Soft magnetic alloys play a significant role for magnetic recording applications and highly sensitivity magnetic field sensors. In order to sustain the magnetic areal density growth, development of new synthesis techniques and materials is necessary. In this work, the effect of oxygen incorporation during electrodeposition of CoFe alloys on magnetic properties, magnetoresistance and structural properties has been studied. Understanding the magnetic properties often required knowledge of oxygen distribution and structural properties of the grown films. Transmission electron microscopy (TEM) was a powerful tool in this study to correlate the oxygen-distribution nanostructure to the magnetic properties of deposited films. Off-axis electron holography in TEM was used to measure magnetic domain wall width in the deposited films. Elemental depth profiles of Fe, Co, O were investigated by secondary ion mass spectroscopy (SIMS). Magnetic properties have been determined by superconducting quantum interference device (SQUID) measurements. Oxygen content in the CoFe deposited films was controlled by electrolyte composition. Films were deposited on Si 100 substrates and on other substrates such as Cu and Al. However, a good film quality was achieved on Si substrate. Electron energy loss and x-ray spectroscopies showed that the low oxygen films contained intragranular Fe2+ oxide (FeO) particles and that the high oxygen films contained intergranular Fe3+ (Fe2O3) along grain boundaries. The films with oxide present at the grain boundary had significantly increased coercivity, magnetoresistance and reduced saturation magnetization relative to the lower oxygen content films with intragranular oxide. The differences in magnetic properties between low oxygen and high oxygen concentration films were attributed to stronger mobile domain wall interactions with the grain boundary oxide layers. The very high magnetoresistance values were achieved for magnetic devices with nanocontact dimension < 100 nm and oxide incorporation in this nanoconfined geometry. The content of oxide phase in nanocontact was controlled by concentration of the Fe3+ ions in the electrodeposition solution. Magnetic device integrity was improved by varying amount of additive into plating solution. These results indicated that electrodeposited CoFe nanocontact is a novel class of materials with large application for magnetic field sensors.

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  • 2012

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Microstructure development in magnetite films via non-classical crystallization

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Polycrystalline magnetite thin films were deposited on large area polymer substrates using aqueous solution based spin-spray deposition (SSD). This technique involved the hydrolysis of precursor salt solutions at low temperatures

Polycrystalline magnetite thin films were deposited on large area polymer substrates using aqueous solution based spin-spray deposition (SSD). This technique involved the hydrolysis of precursor salt solutions at low temperatures (70-100°C). The fundamental mechanisms and pathways in crystallization and evolution of the film microstructures were studied as a function of reactant chemistry and reactor conditions (rotation rate, flow rates etc.). A key feature of this method was the ability to constantly supply fresh solutions throughout deposition. Solution flow due to substrate rotation ensured that reactant depleted solutions were spun off. This imparted a limited volume, near two-dimensional restriction on the growth process. Film microstructure was studied as a function of process parameters such as liquid flow rate, nebulizer configuration, platen rotation rate and solution chemistry. It was found that operating in the micro-droplet regime of deposition was a crucial factor in controlling the microstructure.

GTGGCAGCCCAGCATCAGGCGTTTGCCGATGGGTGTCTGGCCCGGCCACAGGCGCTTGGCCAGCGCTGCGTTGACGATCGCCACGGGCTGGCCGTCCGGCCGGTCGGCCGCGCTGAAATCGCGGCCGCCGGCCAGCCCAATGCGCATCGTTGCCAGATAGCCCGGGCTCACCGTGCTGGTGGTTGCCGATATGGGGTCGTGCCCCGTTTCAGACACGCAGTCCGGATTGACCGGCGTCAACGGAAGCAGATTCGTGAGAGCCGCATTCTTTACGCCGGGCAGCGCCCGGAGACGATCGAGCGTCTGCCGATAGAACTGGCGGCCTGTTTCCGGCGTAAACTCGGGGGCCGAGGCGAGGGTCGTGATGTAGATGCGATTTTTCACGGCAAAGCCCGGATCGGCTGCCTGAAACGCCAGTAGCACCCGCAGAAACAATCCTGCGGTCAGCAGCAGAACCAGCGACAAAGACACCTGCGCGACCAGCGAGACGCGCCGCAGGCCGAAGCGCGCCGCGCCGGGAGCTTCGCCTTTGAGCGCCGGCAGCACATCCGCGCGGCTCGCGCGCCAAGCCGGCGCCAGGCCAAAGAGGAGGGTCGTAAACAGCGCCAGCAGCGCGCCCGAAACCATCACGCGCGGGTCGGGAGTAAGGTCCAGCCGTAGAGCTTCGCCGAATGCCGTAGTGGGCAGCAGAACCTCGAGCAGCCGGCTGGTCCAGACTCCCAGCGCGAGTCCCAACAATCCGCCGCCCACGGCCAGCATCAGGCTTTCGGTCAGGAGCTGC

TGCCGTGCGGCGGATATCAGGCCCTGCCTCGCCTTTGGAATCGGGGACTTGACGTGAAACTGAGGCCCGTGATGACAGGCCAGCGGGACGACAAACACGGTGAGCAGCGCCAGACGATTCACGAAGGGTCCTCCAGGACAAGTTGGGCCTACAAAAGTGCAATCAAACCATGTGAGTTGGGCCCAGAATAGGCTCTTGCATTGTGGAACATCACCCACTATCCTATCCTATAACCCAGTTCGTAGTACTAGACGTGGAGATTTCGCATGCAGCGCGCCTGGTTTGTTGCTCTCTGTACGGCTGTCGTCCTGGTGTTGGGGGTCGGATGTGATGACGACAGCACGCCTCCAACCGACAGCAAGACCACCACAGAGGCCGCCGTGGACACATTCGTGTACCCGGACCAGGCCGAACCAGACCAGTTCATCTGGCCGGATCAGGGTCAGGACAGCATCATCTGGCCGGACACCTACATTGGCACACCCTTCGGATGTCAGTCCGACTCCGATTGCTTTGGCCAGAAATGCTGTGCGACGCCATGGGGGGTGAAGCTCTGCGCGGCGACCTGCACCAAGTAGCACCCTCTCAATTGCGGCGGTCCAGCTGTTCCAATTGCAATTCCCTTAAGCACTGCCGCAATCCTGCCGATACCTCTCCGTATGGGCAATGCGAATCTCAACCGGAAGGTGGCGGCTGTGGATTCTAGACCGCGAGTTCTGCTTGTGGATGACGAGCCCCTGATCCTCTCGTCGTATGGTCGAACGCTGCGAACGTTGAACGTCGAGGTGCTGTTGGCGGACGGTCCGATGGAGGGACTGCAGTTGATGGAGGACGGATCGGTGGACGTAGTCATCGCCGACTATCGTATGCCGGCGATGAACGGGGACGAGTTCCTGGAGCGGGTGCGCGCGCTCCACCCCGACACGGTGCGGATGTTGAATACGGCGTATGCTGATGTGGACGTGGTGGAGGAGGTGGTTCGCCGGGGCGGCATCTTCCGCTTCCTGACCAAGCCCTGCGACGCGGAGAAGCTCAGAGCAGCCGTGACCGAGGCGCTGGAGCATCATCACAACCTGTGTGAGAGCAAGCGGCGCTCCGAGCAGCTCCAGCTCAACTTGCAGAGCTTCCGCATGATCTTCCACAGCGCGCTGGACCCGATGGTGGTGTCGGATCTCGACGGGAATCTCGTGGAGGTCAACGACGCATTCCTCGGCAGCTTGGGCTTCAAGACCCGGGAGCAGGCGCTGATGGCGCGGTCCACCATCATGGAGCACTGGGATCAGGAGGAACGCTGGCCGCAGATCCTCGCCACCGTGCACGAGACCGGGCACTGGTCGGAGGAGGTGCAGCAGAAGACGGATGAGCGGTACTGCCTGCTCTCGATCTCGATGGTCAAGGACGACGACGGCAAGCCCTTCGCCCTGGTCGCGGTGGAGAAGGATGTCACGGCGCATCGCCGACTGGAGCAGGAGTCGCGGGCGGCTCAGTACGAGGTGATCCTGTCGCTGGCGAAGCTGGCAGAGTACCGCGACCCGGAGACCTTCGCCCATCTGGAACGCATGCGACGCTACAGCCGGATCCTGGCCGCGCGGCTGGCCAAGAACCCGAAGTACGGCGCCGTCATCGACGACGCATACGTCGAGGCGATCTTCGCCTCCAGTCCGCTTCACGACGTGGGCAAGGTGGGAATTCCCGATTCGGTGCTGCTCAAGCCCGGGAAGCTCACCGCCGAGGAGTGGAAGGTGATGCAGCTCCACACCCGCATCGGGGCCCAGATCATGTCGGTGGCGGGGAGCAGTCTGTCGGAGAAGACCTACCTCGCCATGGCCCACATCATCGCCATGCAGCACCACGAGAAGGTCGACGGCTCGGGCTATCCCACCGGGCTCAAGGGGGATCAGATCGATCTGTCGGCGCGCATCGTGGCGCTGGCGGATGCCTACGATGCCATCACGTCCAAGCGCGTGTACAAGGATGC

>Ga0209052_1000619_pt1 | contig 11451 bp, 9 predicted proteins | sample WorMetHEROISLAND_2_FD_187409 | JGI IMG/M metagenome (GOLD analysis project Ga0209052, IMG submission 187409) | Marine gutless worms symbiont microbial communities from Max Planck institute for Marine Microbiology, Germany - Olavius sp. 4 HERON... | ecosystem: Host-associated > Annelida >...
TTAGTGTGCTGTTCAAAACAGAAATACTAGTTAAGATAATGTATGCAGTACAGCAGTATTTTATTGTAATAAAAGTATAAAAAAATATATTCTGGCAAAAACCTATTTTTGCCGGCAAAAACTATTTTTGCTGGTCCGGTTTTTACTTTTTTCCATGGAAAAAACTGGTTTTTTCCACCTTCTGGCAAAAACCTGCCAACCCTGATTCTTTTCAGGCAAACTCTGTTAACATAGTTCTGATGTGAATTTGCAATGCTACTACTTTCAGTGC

Film porosity and substrate adhesion were linked to the deposition rate, which in-turn depended on solution chemistry. Films exhibited a wide variety of hierarchically organized microstructures often spanning length scales from tens-of-nanometers to a few microns. These included anisotropic morphologies such as nanoplates and nanoblades, that were generally unexpected from magnetite (a high symmetry cubic solid). Time resolved studies showed that the reason for complex hierarchy in microstructure was the crystallization via non-classical pathways. SSD of magnetite films involved formation of precursor phases that subsequently underwent solid-state transformations and nanoparticle self-assembly. These precursor phases were identified and possible reaction mechanisms for the formation of magnetite were proposed. A qualitative description of the driving forces for self-assembly was presented.

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  • 2018

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Characterization of HgCdTe and HgCdSe materials for third generation infrared detectors

Description

HgCdTe is the dominant material currently in use for infrared (IR) focal-plane-array (FPA) technology. In this dissertation, transmission electron microscopy (TEM) was used for the characterization of epitaxial HgCdTe epilayers

HgCdTe is the dominant material currently in use for infrared (IR) focal-plane-array (FPA) technology. In this dissertation, transmission electron microscopy (TEM) was used for the characterization of epitaxial HgCdTe epilayers and HgCdTe-based devices. The microstructure of CdTe surface passivation layers deposited either by hot-wall epitaxy (HWE) or molecular beam epitaxy (MBE) on HgCdTe heterostructures was evaluated. The as-deposited CdTe passivation layers were polycrystalline and columnar. The CdTe grains were larger and more irregular when deposited by HWE, whereas those deposited by MBE were generally well-textured with mostly vertical grain boundaries. Observations and measurements using several TEM techniques showed that the CdTe/HgCdTe interface became considerably more abrupt after annealing, and the crystallinity of the CdTe layer was also improved. The microstructure and compositional profiles of CdTe(211)B/ZnTe/Si(211) heterostructures grown by MBE was investigated. Many inclined {111}-type stacking faults were present throughout the thin ZnTe layer, terminating near the point of initiation of CdTe growth. A rotation angle of about 3.5° was observed between lattice planes of the Si substrate and the final CdTe epilayer. Lattice parameter measurement and elemental profiles indicated that some local intermixing of Zn and Cd had taken place. The average widths of the ZnTe layer and the (Cd, Zn)Te transition region were found to be roughly 6.5 nm and 3.5 nm, respectively. Initial observations of CdTe(211)B/GaAs(211) heterostructures indicated much reduced defect densities near the vicinity of the substrate and within the CdTe epilayers. HgCdTe epilayers grown on CdTe(211)B/GaAs(211) composite substrate were generally of high quality, despite the presence of precipitates at the HgCdTe/CdTe interface. The microstructure of HgCdSe thin films grown by MBE on ZnTe/Si(112) and GaSb(112) substrates were investigated. The quality of the HgCdSe growth was dependent on the growth temperature and materials flux, independent of the substrate. The materials grown at 100°C were generally of high quality, while those grown at 140°C had {111}-type stacking defects and high dislocation densities. For epitaxial growth of HgCdSe on GaSb substrates, better preparation of the GaSb buffer layer will be essential in order to ensure that high-quality HgCdSe can be grown.

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Date Created
  • 2011